The Democratic Leadership Council (DLC)
is the single greatest barrier to progressive politics in this country. Extreme, you say? Follow along and then we'll see.
The DLC has appointed Hillary Clinton to define a party agendy for the 2006 and 2008 elections. (Who made the DLC keepers of the party agenda?) Apparently some believe that this means a united party. After all, the senator immediately said " I think it's high time for a cease-fire -- time for all Democrats to work together based on the fundamental values we all share."
I expect she does. However I continue to believe that the DLC and Mr. Clinton's presidency, in spite of the attractiveness of his charm and wonkishness, paved the way for the reign of George W. Bush. I've said this before, but let me remind you. Mr. Clinton, actually a rightish Democrat, was painted as a liberal by the right. By allowing them to do so, the perception of where the center of the political spectrum was shifted. What was once perceived as the extreme right -- Barry Goldwater right -- became to be seen as centrist by many Americans. The DLC and Senator Clinton seek to retain this erroneous presentation of the spectrum of ideas.
If you doubt the Republicanness of the DLC, follow me to Will Marshall's screed on the DLC's official website arguing in an incomprehensible and roundabout way that Democrats aren't patriotic enough. I'm going to defer a more extensive critique of this piece to Digby who has articulated the key points in his usually masterful manner. Let me, however, quote from Mr. Marshall's final paragraph where he says "Democrats need to be choosier about the political company they keep, distancing themselves from the pacifist and anti-American fringe." Bill O'Reilly, who also can't tell the difference between patriotism and jingoism, couldn't have said it better.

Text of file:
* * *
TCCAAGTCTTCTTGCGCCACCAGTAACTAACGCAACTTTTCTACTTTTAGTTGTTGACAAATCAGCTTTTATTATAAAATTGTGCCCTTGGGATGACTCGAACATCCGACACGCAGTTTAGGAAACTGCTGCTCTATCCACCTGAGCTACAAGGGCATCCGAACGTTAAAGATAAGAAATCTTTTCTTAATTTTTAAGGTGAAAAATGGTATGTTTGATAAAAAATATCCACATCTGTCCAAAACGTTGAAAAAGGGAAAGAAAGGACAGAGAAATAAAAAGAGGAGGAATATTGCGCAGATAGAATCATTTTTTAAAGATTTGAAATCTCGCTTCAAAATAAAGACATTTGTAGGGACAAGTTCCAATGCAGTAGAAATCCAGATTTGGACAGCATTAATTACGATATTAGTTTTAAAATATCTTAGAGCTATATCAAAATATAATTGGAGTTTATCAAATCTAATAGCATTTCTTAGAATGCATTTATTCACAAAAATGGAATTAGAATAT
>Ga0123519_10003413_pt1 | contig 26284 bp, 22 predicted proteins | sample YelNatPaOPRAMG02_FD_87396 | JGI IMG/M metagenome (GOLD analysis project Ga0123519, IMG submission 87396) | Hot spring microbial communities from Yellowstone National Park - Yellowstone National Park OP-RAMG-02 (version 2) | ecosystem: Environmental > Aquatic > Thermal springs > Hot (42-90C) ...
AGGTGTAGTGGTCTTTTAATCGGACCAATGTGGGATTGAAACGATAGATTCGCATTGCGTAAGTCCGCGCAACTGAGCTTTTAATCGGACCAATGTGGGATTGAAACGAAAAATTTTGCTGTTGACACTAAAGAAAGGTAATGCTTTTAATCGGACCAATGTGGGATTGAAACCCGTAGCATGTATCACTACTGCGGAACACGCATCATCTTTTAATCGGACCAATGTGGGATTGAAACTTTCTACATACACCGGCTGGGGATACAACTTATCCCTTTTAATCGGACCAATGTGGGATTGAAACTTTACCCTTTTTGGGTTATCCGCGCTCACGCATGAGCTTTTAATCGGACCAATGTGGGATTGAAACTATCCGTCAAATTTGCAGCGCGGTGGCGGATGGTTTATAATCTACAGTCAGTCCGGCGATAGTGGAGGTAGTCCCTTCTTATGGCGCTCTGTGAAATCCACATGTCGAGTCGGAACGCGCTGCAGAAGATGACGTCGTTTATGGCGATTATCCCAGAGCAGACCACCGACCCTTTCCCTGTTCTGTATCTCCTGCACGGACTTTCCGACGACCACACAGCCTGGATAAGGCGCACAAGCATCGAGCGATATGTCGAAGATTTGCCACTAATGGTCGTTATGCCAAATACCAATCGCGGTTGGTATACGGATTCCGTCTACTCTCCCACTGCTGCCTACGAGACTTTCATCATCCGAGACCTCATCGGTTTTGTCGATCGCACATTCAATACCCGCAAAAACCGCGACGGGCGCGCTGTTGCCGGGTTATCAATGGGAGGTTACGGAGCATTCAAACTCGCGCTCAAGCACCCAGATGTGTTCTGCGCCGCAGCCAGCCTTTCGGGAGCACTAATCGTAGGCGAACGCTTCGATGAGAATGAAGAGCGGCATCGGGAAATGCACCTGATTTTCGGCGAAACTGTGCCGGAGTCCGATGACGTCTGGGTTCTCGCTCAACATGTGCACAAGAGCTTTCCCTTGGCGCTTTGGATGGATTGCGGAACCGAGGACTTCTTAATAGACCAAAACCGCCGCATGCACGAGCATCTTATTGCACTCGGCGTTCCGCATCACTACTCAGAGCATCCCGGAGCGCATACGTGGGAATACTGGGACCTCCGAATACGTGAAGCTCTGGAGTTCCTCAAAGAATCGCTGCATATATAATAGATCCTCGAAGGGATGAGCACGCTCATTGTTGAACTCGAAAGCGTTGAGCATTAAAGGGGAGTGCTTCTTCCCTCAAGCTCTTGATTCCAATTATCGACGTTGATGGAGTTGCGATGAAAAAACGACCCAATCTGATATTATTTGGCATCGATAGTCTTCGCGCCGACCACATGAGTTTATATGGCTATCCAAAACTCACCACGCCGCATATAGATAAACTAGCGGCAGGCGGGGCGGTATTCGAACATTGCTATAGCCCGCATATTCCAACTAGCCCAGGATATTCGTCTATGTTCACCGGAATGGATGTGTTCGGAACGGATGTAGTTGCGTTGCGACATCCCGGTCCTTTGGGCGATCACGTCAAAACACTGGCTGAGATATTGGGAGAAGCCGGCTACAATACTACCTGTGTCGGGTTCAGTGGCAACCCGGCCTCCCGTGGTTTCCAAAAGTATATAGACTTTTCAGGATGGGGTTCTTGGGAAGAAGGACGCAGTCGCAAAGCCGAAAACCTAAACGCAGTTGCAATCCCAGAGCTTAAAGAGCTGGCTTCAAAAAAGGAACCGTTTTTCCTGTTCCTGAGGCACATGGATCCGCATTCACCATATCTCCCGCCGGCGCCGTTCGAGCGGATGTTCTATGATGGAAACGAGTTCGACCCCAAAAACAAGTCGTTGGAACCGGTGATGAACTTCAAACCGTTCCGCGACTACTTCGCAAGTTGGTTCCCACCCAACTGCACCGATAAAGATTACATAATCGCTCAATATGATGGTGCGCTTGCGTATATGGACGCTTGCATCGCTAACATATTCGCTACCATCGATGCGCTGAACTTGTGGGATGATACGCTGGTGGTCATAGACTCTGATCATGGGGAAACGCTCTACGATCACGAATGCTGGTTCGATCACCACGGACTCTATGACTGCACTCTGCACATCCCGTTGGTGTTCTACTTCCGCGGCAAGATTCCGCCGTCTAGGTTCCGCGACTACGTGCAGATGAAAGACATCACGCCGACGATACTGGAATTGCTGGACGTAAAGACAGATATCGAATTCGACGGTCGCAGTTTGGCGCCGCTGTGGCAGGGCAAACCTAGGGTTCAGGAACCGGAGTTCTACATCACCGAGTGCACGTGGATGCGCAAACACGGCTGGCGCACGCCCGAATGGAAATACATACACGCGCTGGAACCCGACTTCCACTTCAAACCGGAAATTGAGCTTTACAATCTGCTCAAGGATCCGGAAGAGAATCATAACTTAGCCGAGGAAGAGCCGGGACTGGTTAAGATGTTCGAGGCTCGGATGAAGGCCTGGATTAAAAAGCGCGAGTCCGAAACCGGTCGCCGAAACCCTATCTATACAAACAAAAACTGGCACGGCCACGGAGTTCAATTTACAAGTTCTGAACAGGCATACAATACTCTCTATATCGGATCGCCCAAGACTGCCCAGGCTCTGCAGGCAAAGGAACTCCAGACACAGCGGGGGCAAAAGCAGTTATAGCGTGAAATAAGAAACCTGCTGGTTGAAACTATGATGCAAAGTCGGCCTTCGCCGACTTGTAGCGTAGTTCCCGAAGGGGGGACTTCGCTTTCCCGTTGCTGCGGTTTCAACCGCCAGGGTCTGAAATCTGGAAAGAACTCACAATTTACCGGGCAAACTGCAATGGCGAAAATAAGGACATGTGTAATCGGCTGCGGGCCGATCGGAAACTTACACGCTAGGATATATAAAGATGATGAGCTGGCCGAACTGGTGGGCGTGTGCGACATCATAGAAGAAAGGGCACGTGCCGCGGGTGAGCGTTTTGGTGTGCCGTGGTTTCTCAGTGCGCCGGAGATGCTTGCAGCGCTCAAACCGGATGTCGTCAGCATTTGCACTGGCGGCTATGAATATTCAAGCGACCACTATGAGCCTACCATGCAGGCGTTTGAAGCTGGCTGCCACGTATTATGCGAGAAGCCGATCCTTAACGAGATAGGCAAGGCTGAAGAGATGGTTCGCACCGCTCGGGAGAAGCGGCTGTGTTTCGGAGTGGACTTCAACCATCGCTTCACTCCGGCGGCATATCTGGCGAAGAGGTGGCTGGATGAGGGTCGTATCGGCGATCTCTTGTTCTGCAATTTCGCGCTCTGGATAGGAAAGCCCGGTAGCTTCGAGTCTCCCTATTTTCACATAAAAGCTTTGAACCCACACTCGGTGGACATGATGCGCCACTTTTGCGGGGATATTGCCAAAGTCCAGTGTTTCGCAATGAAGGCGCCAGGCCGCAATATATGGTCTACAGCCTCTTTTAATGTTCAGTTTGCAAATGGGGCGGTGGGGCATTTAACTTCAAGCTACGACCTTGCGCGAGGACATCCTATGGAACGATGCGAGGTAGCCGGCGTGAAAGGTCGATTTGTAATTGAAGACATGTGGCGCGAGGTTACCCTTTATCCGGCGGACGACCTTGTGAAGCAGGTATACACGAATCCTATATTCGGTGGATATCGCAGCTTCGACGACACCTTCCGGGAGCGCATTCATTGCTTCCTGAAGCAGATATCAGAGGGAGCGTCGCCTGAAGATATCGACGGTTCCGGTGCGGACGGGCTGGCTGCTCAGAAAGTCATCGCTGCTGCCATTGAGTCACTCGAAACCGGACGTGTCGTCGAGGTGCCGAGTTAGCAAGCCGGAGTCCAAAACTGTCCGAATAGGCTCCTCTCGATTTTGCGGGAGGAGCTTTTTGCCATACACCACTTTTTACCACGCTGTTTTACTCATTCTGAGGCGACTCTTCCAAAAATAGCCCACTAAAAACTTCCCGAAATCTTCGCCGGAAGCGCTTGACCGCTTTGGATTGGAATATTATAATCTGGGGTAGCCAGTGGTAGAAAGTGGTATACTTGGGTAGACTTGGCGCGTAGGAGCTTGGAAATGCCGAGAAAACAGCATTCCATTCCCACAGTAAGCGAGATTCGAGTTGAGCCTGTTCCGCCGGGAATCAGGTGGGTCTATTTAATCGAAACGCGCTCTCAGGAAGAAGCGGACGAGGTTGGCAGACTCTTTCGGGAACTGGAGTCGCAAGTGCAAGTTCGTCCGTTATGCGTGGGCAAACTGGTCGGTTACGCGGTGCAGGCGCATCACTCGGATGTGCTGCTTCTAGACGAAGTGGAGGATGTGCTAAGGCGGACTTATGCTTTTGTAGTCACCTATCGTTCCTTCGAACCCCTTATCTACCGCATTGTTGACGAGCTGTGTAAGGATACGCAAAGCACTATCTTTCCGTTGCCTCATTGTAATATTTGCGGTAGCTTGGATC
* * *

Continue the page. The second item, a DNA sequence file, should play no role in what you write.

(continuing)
Senator Clinton should begin by looking within, at the DLC, and ask that they stop taking pot shots at non-right wing Democrats. And those of us who actually hold centrist and left of center views need to hold our values closely, say what we mean, and articulate our vision of a better America, instead of calling those who don't agree with us 'anti-American'.